Koma kami yuhai taka yamaimuni mara pehewa mumu tupa yekutewa huma hope wi.
Yotipo-tipowi, kama pari wo huka yawi kami yurapiwa pahowaya wi yukita nunawa
tara matu yarame-ramewa makawaya yetekiwa kami yakumewa miru Excel yenaruwaye

(Translation: I too am someone with big problems with maths since the beginning
of my life. Fortunately, the kind of language that I like to build does not
require a structure of vocabulary that is complex to make, so that I need only
Excel for that.)

Yohemiwi kana kero hipi we kame time hipi wi yapehewa "tara roko hate matu mihi"
wi yawi kami yakita hakewa namiwaya wi yenepawa tehe kero hipi yumukawa punu
matu yapokowa mumu tupa yaporiwa mumu naho wi yayawi kami yukita huruwaya wi.
Yeneku wi.

(Translation: There are several thread on this list about "self-segregating
morphology" that I cannot understand because these threads use plenty of words
pertaining to maths or computer sciences that I don't understand. And yet.)


Benct Philip Jonsson <bpj@...> wrote:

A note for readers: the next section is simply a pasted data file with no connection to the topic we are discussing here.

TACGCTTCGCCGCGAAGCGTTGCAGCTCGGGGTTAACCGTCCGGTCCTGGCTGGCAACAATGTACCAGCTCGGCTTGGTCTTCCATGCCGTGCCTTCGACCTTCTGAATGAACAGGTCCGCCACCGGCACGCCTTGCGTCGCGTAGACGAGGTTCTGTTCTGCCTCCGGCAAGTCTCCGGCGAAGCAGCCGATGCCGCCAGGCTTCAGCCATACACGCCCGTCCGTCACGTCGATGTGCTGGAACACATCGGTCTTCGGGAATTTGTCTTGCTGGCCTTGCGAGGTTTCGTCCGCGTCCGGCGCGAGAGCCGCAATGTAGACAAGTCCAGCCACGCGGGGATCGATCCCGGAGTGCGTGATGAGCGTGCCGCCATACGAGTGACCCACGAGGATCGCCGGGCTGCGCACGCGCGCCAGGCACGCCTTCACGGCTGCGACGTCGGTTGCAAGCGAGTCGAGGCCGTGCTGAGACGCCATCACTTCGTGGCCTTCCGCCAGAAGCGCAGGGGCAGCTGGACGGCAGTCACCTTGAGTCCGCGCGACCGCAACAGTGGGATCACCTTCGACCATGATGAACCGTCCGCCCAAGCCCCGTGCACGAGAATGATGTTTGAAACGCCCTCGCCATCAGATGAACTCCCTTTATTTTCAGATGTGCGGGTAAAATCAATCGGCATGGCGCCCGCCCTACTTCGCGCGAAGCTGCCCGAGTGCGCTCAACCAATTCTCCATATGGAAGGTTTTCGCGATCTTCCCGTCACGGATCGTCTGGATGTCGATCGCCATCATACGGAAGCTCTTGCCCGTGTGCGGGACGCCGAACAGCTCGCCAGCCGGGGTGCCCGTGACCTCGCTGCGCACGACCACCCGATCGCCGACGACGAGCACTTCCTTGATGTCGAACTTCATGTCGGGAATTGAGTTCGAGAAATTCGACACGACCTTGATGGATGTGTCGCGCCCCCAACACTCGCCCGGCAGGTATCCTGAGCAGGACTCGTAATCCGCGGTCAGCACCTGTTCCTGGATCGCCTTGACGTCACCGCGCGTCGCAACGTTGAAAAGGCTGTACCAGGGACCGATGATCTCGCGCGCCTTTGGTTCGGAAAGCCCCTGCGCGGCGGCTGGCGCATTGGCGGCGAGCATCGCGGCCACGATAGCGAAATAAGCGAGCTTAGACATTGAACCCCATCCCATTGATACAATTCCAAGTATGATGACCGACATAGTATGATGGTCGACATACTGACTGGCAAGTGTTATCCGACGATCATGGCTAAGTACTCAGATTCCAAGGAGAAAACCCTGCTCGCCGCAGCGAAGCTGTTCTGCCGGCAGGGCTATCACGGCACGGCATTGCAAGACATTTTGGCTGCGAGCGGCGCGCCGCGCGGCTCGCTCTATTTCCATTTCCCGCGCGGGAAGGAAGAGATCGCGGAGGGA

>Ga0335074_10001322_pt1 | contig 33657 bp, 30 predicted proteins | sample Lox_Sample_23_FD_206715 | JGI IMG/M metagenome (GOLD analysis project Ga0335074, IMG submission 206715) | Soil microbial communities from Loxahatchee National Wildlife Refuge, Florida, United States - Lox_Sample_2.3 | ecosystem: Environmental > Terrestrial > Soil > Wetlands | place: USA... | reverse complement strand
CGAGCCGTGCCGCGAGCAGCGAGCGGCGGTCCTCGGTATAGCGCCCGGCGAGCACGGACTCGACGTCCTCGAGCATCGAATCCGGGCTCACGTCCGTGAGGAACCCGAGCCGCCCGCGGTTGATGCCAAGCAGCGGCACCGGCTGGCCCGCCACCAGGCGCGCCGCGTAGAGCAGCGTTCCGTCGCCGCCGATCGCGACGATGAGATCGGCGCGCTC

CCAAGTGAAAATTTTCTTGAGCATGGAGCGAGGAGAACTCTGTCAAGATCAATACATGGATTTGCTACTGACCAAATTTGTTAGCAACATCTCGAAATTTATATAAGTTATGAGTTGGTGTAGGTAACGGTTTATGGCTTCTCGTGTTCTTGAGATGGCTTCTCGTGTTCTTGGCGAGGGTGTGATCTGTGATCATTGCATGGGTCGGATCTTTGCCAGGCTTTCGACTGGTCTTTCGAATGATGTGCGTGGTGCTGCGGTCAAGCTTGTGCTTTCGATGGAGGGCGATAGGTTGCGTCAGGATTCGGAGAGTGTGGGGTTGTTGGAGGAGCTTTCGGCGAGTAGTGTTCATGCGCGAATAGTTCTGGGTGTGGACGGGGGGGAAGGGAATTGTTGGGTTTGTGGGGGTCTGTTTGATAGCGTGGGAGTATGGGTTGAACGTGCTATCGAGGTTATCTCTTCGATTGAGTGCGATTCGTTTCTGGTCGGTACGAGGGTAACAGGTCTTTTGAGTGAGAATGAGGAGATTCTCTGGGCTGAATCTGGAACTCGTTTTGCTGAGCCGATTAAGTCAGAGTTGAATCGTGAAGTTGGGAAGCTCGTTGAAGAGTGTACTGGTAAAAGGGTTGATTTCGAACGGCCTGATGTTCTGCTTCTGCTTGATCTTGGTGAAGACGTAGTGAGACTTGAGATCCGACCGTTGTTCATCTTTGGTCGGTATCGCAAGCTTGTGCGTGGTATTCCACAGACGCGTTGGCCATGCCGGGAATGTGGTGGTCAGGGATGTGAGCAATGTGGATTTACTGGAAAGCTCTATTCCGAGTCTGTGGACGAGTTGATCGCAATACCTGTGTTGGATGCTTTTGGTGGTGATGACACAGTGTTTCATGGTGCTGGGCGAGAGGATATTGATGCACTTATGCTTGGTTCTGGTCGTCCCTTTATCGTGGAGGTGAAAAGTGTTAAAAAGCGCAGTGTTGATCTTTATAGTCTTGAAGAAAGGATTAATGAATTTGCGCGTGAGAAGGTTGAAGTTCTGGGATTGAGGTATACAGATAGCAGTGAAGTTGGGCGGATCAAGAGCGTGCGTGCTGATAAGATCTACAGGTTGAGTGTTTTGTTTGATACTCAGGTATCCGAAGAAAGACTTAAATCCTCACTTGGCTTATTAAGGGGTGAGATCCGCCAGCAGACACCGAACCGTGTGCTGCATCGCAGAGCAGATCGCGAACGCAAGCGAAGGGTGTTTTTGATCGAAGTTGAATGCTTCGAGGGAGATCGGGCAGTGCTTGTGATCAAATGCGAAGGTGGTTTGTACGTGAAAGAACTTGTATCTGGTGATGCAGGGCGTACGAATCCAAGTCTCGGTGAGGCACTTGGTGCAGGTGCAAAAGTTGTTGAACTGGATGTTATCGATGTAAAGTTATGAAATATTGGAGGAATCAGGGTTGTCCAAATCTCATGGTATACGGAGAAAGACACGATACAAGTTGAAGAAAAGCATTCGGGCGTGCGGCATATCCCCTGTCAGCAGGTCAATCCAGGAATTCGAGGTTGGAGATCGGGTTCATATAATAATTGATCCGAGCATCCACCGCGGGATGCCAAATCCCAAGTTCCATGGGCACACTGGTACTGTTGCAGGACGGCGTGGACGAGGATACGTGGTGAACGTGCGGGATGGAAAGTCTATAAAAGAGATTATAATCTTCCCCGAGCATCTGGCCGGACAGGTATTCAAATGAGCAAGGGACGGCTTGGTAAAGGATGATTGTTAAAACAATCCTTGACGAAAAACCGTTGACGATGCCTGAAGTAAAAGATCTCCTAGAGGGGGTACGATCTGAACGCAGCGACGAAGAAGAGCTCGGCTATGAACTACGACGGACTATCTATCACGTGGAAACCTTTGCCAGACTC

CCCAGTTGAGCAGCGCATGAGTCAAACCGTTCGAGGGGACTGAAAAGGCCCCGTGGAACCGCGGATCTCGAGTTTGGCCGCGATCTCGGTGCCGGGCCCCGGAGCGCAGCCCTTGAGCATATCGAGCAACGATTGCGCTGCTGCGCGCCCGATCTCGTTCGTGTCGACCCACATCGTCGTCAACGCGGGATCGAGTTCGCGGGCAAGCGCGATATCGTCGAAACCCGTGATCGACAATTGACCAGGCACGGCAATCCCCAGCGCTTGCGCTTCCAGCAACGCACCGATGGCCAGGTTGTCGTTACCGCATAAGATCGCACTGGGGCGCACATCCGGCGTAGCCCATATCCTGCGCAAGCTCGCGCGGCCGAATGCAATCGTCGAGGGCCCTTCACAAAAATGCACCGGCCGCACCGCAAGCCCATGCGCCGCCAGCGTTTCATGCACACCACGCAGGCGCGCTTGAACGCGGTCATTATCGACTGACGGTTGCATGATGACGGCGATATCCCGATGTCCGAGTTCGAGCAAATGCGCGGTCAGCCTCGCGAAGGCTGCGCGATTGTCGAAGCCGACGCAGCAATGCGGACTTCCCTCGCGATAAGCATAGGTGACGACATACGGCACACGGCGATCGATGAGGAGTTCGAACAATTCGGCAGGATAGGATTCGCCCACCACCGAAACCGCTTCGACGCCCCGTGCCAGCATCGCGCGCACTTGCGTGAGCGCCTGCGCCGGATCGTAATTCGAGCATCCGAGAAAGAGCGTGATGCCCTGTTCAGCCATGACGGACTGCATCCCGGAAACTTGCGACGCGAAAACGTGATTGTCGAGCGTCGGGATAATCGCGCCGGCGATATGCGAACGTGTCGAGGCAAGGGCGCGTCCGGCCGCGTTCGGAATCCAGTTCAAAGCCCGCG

Date: Fri Apr 14, 2006  1:36 pm

Kijeb tends in that direction, although being a naturalistic
artlang.  Being severely math-challenged (not kidding: <>) I didn't think in terms of n-
dimensional matrices but in terms of phoneme co-occurrences
that didn't suit my l?maty?ve as expressed in Kijeb <>.

I generated a list of possible roots using John Cowan's <>, then ran this list
through a self-written perl script to eliminate roots with
unwanted phoneme co-occurrences. John's script has provision
for excluding contiguous unwanted letter combinations like
_yi, iy, wu, uw, kwy, gwy_ or two vowels after one another,
and preventing certain clusters from (co)occurring, but I
also wanted to exclude the same consonant, as well as two
stops or fricatives at the same point of articulation or two
nasals, from occurring twice in the same word, so I used
regular expressions like /([$C]).*\1/ and /([pbf]).*([pbf])/
to exclude unwanted roots.  FWIW /s/ got special treatment
so that /st/ and /sd/ [zd] were allowed, but OTOH /s/ can't
occur twice in the same word.  I also excluded some
combinations from occuring root-initially (i.e. they are not
allowed in the same syllable, but allowed across the
syllable boundary), and finally I applied some randomness in
insering _y_ /j/ at the end of consonant clusters and after